Food for the soul

A wide range of organic seeds is available in the Arboretum Gift Shop.

A wide range of organic seeds is available in the Arboretum Gift Shop.

Vegetable season is upon us, and I hope you will look for organic seeds and plants. Organic options are available for many vegetables and herbs. If you do not grow a garden yourself, perhaps you can visit your local farmer’s market for organic local lettuce, milk, tomatoes, fruits, and herbs. Shop for meat that has been provided by cows fed on grass and free range pastures, and shop for eggs that come from a happy hen that is free to run, eats bugs, and basks in the sun.

Did you grow up having Sunday dinners at your grandparents’? I remember how my grandfather would walk to the market to shop and come home and cook a special dinner for us to eat at a beautifully set table. If we spent the weekend with him, he would get up early and mix up his special pancakes while he whistled away in the kitchen. Looking back, I know now this was how he showed us his love. I was very lucky to have a father-in-law that was the same way—who always cooked whatever our favorite meal was—and this too was how he showed his love for us. American meals should have meaning, a time to sit and talk and share, a time to slow down and prepare a healthy, nutritious meal together, eat together, savor the moment of the meal by being fully present, and clean up together.

When was the last time you thought about where your food came from? How was your food transported? Was it grown locally? How were the milking cows, hens, and meat cows treated? How were the employees that work at the slaughterhouse treated? The field workers that picked your fruit and vegetables? We have a voice to say we want our food grown without pesticides and hormones, and we can ensure good food practices for our future generations.

I hope this spring and summer you slow down and prepare a good meal together and enjoy the meaning in sharing a meal with your family and friends. Feed your body and your soul.

by Robyn Affron
Visitor Services Coordinator
Certified Professional Horticulturist

The gatekeepers

There they sat, like black, lumpy beads strung across the roofline. A baker’s dozen, "Cathartes aura -Florida -USA -upper body-8" by Dori - originally posted to Flickr as 20100130_9526. Licensed under CC BY-SA 2.0 via Wikimedia Commons - http://commons.wikimedia.org/wiki/File:Cathartes_aura_-Florida_-USA_-upper_body-8.jpg#/media/File:Cathartes_aura_-Florida_-USA_-upper_body-8.jpgnot fit for any pie. Who knows when they arrived—a month, two months after the old house became empty? I had watched them on my daily walks for several weeks, trying but not succeeding to admire their dark feathers and hunched silhouettes.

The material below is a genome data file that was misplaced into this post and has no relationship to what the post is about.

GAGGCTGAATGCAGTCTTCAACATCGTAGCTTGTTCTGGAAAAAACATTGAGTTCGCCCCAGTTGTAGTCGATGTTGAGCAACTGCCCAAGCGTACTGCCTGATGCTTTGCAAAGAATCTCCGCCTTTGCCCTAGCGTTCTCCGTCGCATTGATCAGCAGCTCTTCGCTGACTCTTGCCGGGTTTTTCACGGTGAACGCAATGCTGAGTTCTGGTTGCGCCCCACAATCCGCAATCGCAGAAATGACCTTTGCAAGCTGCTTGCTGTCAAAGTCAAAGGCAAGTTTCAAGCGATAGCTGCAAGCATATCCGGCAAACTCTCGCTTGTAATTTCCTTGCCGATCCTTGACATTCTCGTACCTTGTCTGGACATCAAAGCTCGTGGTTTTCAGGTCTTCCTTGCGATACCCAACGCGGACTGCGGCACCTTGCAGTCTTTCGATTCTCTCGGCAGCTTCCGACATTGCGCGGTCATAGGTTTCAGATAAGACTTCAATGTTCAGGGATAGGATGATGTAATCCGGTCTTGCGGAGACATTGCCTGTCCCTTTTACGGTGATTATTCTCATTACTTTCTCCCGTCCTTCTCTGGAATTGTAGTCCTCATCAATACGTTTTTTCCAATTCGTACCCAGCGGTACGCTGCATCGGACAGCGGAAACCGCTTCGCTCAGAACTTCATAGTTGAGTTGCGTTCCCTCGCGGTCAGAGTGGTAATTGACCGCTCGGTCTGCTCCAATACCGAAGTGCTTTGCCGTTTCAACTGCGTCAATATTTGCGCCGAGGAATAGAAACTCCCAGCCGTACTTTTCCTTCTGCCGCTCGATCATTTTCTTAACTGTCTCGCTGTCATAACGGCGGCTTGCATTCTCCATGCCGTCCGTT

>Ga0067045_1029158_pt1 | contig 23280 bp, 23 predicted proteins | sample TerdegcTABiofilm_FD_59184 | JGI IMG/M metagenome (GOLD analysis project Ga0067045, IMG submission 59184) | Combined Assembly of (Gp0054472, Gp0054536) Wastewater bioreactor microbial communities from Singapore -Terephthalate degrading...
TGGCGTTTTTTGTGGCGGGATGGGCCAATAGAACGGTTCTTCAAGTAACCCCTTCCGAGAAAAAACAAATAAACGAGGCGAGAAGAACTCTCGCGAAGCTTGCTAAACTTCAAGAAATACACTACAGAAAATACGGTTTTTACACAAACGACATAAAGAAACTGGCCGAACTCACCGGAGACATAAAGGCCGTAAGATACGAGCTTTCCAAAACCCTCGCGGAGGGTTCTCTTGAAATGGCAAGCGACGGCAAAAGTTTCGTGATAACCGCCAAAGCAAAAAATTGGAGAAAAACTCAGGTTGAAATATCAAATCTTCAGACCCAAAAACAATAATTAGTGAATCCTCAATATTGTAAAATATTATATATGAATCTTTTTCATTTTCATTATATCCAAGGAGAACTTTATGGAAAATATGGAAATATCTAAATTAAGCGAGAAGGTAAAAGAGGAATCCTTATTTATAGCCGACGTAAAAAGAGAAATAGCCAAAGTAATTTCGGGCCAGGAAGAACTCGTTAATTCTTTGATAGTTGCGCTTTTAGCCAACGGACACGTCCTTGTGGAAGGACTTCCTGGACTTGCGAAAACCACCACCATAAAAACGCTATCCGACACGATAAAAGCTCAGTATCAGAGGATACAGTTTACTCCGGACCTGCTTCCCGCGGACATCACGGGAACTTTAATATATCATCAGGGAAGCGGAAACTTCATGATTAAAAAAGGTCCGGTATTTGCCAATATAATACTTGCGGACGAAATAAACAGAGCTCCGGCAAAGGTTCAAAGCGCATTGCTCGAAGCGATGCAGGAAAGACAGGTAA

Despite my personal ambivalence, turkey vultures, also known as buzzards, were viewed favorably in ancient times. The Mayans knew them as death eaters, believing they could convert death into life. To the Egyptians, vultures were the gatekeepers to the Underworld. Native American shamans interpreted vulture flight as a way to reveal weather and omens. In Greek mythology, vultures symbolized the oneness of heaven and earth, and ancient Assyrians saw in them the union between day and night.

Vultures are the false gold of my students, who unfailingly identify them as hawks until I point out the characteristic teeter-totter of their otherwise smooth glide. A knowledge of this bird’s ecological importance is a lesson in itself: while the thought of carrion for dinner is unpleasant, even more unpleasant is that of a world devoid of scavengers and decomposers. The vulture has its place in the food web, as well as legal protection under the Migratory Bird Treaty Act of 1918.

While the sight of twelve vultures roosting on a roofline may be off-putting, there is an admitted majesty to that of one vulture soaring over Adkins Arboretum’s meadows. With a wingspan of up to 72 inches, the vulture is an easy sighting for beginning birders and nature enthusiasts. Visiting the Arboretum in search of hawks may or may not be successful, but visiting to spy a vulture will almost never disappoint.

by Jenny Houghton
Youth Program Coordinator

**Visit the Arboretum Sunday, March 29 for Tree Rings 102, a family-friendly program that is part of the Arboretum’s Outdoor Explorers series. You’re almost sure to see a vulture overhead.**

What’s in bloom?

spring beauty

spring beauty

What’s happening in our gardens and in the woods? I am finding that my trees, shrubs, and bulbs are about two to three weeks behind due to the record cold winter temperatures. So enjoying many of the March and April blooms this spring may start a little later. This is great news because you haven’t missed anything! There is plenty of time to get outdoors and enjoy the blooms and sounds of spring. Come walk in the Arboretum woods and look for ephemerals like spring beauty and bloodroot.  American beech is still holding last year’s leaves, but soon will they finally be pushed off by new spring growth. Soon the bullfrogs will be singing in the wetland as you cross the bridge. The sounds last for a short time, so don’t let spring at the Arboretum pass you by. Make time to enjoy the outdoors–I hope to see you on the paths!

by Robyn Affron
Visitor Services Coordinator
Certified Professional Horticulturist

Soup ‘n Walk report – February 21